10 Mistakes to Avoid with Your 401(k)

Investing in an employer-sponsored 401(k) is one of the most beneficial approaches to prepare and save for retirement.  There are many ways in which an employee can be proactive to make the most of their investment, however, mistakes are also made that could harm the growth of a 401(k).  The following are 10 mistakes to avoid and what to do to make the most of your 401(k).

1. Not Investing in a 401(k)

Investing in a 401(k) is a great first step when saving for retirement.  If your employer has made a 401(k) available to you, take advantage!  Your contribution will be automatically made each pay period and because these wages are not included in your taxable income, you will pay less in taxes.

2. Not Starting Soon Enough 

Due to compound interest, the earlier that you invest in a 401(k), the higher your return can be in the long-run.  The funds you invest can each earn interest of their own, which can allow everything to grow more rapidly. Even if your savings are minimal in the beginning, you will still be in a better position than if you were to wait several more years to get started.

3. Letting Your 401(k) Run on Autopilot

Pay attention to your 401(k).  While your contributions may be automatic, your investments will highly benefit from being consistently managed.  Your 401(k) plan likely has default options; however, those may or may not be the best match for your risk tolerance level and long-term goals. Monitoring your fund diversification and re-balancing if necessary, can ensure that you are taking advantage of all opportunities as the market changes.

4. Making Decisions Based on Emotions

The market will inevitably fluctuate, but making an investment decision based on one particular cycle may not be in your best interest, as your 401(k) is a long-term investment.  Discuss any potential changes with a financial professional and let your personalized action plan, not your emotions, dictate your next steps.

5. Improper Asset Allocation

Allocating your assets in a way that aligns with your financial goals can set your retirement plan up for success. However, as the market moves, your investments may shift out of line with your initial investment strategy.  Re-balancing is a simple solution that helps to both manage risk and support growth in your funds. Many plans may even feature an automatic re-balancing tool which would allow investors to be more hands-off.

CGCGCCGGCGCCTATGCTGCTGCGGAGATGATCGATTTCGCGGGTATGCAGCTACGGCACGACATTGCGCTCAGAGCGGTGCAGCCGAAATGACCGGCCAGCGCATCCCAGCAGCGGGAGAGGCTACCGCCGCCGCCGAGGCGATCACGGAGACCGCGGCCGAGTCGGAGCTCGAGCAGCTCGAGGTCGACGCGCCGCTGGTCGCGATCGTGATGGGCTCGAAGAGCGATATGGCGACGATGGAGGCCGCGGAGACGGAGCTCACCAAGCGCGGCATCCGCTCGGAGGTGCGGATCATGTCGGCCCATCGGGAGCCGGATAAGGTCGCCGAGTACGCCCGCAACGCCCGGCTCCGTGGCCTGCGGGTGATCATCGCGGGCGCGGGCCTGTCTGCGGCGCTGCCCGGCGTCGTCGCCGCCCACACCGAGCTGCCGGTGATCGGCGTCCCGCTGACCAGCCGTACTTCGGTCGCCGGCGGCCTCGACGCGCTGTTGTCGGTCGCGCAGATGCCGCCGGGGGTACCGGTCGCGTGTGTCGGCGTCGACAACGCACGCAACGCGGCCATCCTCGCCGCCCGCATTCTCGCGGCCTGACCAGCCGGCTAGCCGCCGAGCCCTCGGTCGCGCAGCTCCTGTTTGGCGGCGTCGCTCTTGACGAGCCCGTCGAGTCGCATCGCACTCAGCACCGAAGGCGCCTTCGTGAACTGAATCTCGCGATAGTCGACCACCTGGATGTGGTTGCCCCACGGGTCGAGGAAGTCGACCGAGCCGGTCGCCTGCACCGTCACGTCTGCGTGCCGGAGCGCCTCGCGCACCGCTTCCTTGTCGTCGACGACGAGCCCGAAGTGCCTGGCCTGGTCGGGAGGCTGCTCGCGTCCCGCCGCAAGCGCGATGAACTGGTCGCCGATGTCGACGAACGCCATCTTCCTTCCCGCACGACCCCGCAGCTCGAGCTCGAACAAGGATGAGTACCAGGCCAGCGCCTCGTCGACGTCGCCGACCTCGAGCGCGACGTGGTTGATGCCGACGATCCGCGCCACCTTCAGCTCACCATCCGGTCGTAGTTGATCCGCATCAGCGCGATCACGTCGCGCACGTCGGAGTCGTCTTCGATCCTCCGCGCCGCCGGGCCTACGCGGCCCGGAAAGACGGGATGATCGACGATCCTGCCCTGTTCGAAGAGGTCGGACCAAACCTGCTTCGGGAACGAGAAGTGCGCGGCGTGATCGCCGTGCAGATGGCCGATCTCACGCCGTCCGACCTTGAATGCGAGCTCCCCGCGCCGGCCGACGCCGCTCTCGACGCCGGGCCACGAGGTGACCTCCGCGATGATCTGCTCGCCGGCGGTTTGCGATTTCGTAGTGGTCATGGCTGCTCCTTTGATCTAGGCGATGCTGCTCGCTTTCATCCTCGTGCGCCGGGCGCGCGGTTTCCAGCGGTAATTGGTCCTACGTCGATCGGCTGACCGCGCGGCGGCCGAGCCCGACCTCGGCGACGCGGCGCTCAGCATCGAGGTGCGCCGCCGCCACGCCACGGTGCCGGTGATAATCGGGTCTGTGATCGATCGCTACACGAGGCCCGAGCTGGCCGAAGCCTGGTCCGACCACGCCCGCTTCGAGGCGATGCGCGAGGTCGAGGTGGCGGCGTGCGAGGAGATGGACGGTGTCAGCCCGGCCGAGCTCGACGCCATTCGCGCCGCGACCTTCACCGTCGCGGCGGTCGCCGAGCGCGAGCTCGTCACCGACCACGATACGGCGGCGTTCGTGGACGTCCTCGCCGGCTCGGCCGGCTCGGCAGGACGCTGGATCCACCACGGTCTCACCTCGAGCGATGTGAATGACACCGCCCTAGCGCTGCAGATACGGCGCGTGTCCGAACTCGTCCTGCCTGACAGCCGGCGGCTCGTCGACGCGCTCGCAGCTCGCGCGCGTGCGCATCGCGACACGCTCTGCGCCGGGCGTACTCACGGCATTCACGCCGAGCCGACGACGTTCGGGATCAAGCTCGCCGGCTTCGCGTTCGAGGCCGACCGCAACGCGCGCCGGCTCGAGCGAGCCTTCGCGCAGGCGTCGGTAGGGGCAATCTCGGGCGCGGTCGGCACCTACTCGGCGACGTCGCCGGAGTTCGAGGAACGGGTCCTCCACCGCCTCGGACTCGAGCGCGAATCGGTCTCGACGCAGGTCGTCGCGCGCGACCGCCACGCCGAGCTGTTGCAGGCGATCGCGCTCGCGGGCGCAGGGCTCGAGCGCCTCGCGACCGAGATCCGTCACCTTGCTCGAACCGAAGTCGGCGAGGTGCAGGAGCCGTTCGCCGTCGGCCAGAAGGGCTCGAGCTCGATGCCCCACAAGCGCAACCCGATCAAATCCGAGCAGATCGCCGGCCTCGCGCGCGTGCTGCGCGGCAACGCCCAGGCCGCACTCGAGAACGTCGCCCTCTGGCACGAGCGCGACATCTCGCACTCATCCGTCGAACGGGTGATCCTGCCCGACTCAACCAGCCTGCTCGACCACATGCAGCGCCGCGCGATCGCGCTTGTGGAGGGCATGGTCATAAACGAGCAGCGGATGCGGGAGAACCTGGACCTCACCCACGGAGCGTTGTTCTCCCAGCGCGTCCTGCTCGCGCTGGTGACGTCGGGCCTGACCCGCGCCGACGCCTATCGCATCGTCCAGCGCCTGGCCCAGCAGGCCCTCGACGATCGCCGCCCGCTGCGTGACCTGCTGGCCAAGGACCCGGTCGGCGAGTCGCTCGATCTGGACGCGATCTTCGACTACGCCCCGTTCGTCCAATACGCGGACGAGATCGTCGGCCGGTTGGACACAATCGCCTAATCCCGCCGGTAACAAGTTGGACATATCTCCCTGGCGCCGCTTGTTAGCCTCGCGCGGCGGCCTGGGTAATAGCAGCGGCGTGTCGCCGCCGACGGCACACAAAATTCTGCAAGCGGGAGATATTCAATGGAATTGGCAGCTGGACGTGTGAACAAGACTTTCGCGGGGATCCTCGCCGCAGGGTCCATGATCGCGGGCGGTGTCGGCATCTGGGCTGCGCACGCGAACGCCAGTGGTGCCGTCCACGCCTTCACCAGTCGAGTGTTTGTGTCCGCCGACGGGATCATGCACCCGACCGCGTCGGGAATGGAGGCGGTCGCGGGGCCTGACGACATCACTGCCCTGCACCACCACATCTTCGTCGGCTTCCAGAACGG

6. Investing Too Much in Company Stock

While investing in company stock may be part of your investment strategy, it is generally not recommended to dedicate a large percentage of your portfolio to this asset.  These assets are generally more unpredictable and can, therefore, increase your portfolio’s risk level.

7. Leaving Money on the Table

If your company offers a matching contribution, you are being given the opportunity to invest “free” money, which will help you build your retirement nest egg.  Ideally, you’ll want to contribute as much as financially feasible, even beyond the match maximum. However, a good place to start is to contribute at least enough to take full advantage of the match.

8. Borrowing From or Cashing Out Your 401(k)

Withdrawing funds from your 401(k) before age 59 ½ can result in large penalty fees and taxes.  Doing so would require that you pay back the 401(k) loan in a specified period of time, or it would be considered an early distribution.

Cashing out your 401(k), in an indirect rollover, for example, could also subject you to additional fees and taxes.  In this scenario, because you technically have use of the funds before they are rolled over into your new 401(k) plan, it is required that 20% of the funds are withheld for federal income taxes.  However, you are still responsible for redepositing the full amount that was in your 401(k) within 60 days, or it would be considered an early distribution.

9. Abandoning Your 401(k) When you Change Jobs

When you make the decision to change jobs, don’t forget to take your 401(k) funds with you.  In general, it is recommended to either move your funds to your new company’s 401(k) plan or to roll them over into a traditional or Roth IRA.  Whichever option you choose, this will ensure that your investments are continuously being put to work for you.

10. Not Getting Professional Advice about Your 401(k) Investments

A financial professional can help you determine your risk tolerance level and long-term goals and allocate your portfolio accordingly. Additionally, he or she can alleviate concerns or point out a potential opportunity as the market shifts, ultimately helping you to earn more.

Contact Howard Capital Management, Inc.

At Howard Capital Management, Inc. (HCM), we understand how important it is to work with someone you trust, that will create and deliver on a personalized plan which has your best interest in mind. By planning for your financial future now, you can make your retirement an exciting and smooth transition.